The rate of seniors obtaining prescriptions for narcotic painkillers and anti-anxiety medications has surged in recent years and it may continue as more older adults are being put on these types of drugs for longer stretches of time, according to a USA Today examination of federal data.
From 2007-2012, the number of patients aged 65 and older obtaining Medicare prescriptions for opioid pain medications rose more than 30% to more than approximately 8.5 million beneficiaries, USA Today found.
Particular painkillers, such as hydrocodone and oxycodone, saw usage among this age population grew by more than 50% during this time period. Meanwhile, the supply of each narcotic provided to the average patient climbed 15% to about three months.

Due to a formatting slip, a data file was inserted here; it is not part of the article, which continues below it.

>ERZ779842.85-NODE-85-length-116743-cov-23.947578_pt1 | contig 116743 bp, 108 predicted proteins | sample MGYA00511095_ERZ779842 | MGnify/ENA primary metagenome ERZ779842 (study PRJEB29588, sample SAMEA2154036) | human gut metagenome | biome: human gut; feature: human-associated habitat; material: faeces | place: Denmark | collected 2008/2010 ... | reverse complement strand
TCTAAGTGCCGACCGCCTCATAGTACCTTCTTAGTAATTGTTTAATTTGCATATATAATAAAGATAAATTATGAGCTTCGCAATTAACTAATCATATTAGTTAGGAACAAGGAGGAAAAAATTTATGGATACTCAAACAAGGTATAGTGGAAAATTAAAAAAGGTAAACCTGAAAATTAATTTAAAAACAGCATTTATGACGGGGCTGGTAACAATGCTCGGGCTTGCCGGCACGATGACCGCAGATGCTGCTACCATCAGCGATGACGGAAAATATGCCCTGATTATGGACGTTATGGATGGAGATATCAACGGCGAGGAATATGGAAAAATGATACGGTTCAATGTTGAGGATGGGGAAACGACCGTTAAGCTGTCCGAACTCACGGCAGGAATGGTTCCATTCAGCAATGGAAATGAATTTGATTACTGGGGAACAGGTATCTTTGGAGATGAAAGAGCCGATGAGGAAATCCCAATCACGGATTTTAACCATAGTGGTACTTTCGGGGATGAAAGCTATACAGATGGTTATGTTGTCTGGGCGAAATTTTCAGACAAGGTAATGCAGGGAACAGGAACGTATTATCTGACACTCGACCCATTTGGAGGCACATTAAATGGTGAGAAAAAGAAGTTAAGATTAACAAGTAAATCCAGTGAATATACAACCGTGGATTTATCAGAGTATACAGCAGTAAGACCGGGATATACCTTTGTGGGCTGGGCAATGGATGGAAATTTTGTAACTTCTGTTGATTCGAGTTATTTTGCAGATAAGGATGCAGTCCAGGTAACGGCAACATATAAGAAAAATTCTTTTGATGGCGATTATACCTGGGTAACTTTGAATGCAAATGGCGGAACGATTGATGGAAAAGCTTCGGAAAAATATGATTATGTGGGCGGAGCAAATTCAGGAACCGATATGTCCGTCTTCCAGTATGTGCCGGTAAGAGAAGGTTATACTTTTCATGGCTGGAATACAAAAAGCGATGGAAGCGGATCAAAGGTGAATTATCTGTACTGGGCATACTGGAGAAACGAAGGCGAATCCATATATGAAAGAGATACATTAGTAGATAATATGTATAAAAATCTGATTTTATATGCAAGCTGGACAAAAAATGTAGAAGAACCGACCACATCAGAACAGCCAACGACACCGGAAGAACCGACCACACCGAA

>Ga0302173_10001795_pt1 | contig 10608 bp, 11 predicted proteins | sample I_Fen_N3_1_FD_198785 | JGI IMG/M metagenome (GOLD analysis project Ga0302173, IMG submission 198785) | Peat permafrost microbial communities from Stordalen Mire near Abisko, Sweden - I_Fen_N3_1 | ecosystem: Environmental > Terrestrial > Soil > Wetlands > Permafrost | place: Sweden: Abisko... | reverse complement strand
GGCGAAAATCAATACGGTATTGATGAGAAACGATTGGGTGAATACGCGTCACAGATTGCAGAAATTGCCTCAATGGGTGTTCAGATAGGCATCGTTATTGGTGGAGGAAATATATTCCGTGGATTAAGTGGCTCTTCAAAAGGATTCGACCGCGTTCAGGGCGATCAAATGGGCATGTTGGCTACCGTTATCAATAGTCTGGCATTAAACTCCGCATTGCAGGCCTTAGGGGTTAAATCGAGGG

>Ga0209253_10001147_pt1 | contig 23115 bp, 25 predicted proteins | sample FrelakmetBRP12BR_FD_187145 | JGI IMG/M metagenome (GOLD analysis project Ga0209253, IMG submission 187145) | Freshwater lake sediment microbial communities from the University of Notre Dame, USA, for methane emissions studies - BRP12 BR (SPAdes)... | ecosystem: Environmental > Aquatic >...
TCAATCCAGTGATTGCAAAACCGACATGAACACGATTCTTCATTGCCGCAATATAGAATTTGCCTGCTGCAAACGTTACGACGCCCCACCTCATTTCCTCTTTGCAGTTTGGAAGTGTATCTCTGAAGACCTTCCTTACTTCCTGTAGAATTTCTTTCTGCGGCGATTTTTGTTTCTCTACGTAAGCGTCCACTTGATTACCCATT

“The figures suggest that one in five of the nation’s 43 million seniors get Medicare prescriptions to take pills like Vicodin or Percocet for their aches and pains, often on a long-term basis,” writes USA Today.
On the anti-anxiety medication side, the number of seniors receiving Medicare prescriptions for these types of drugs rose about 25% to more than 700,000 between 2007-2012.
Though narcotic painkillers and anti-anxiety medications may be helpful for seniors on a short-term basis, increased usage can lead to a number of health issues such as physical dependence and can put them at an increased risk for falls, according to one investigator for the Group Health Research Institute in Seattle in the article.
Read more at USA Today.
Written by Jason Oliva